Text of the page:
Embracing both new and old: Da Camera Singers celebrates 50 years in the best way they know how

Da Camera Singers rehearsing at St. Andrew and St. James Episcopal Church in Greenfield. The group will perform a 50th anniversary concert, May 11 and 12. 

Da Camera Singers rehearsing at St. Andrew and St. James Episcopal Church in Greenfield. The group will perform a 50th anniversary concert, May 11 and 12.  CONTRIBUTED

Organizing concerts around themes of contemporary social significance is one of Da Camera Singers Director Sheilah Heffernon’s hallmarks.

Organizing concerts around themes of contemporary social significance is one of Da Camera Singers Director Sheilah Heffernon’s hallmarks. PHOTO BY BROWNE LANDOUR

By JUDSON BROWN

For the Gazette

Published: 04-25-2024 1:18 PM

Da Camera Singers Director Sheila Heffernon wasn’t hiding her exasperation in addressing her tenor section after a recent rehearsal preparing the group for a 50th anniversary concert coming up May 11 and 12.

“Watch me! Watch me! Watch me!” she wrote on measure 12 of William Byrd’s “Agnus Dei” from “Mass for Four Voices.” After the session, she sent to all 50 choir members a fierce exhortation in a single-spaced, six-page compilation of sometimes excruciatingly detailed comments.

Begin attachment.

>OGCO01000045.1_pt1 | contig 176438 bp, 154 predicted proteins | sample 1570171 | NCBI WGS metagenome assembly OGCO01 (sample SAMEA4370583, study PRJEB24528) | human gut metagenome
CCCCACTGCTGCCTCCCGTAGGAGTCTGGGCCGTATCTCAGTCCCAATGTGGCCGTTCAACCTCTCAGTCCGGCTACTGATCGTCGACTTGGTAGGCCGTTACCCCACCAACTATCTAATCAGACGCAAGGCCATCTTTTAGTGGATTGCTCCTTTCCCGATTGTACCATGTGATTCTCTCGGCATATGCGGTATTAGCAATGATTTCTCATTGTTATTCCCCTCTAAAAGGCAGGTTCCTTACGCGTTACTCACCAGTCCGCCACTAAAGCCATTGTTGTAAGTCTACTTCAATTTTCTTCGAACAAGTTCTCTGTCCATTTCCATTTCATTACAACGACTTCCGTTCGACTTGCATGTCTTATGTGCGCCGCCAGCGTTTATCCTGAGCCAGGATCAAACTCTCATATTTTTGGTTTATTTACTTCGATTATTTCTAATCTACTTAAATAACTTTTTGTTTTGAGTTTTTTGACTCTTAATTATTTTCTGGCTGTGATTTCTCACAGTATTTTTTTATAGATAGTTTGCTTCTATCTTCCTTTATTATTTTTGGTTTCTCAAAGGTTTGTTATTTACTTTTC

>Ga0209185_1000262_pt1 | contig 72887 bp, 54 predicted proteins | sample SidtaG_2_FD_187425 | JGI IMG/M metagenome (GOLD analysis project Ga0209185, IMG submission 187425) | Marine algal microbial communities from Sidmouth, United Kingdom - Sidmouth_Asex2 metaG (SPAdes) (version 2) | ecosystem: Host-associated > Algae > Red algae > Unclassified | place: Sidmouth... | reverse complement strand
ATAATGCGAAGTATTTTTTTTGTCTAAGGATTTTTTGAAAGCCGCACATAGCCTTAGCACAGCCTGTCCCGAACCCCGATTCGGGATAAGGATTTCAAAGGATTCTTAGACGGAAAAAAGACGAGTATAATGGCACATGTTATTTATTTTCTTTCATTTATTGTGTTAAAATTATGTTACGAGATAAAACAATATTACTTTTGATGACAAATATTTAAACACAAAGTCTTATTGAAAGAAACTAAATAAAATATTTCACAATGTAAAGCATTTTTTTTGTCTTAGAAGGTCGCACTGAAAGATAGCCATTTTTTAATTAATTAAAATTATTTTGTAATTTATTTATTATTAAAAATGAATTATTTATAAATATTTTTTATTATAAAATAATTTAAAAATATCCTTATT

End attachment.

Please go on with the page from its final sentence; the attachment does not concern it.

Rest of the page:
“Be ready to feel this in one (beat) and make it dance!” she wrote about Monteverdi’s “Cantate Domino.”

Other comments drilled down to musical minutiae: “Feel the hemiola in measures 11 and 12, where you effectively move from two measures of 3 beats to three measures of 2 beats.”

“For the Love of Singing! A Patchwork Quilt of our Favorite Pieces” is the title of the anniversary concert. Her singers know that Heffernon is all heart, but at rehearsals sometimes her great love can feel like tough love.

Da Camera Singers has become a fixture and integral part of the fabric of music making in the Valley since mid-’70s, when several small informal groups of madrigal singers in Amherst, many of them made up of academics and early music devotees, decided to combine forces and hired Hampshire College conductor and composer Ann Kearns to lead them on.

Heffernon — who retired two years ago after 42 years of choral work conducting and teaching at Northfield Mount Hermon School where she was credited with reviving the school’s fame as “the singing school” and departed with the music hall named in her honor —started in 2006 as the group’s fourth regular conductor after John Maggs and Gregory Hayes.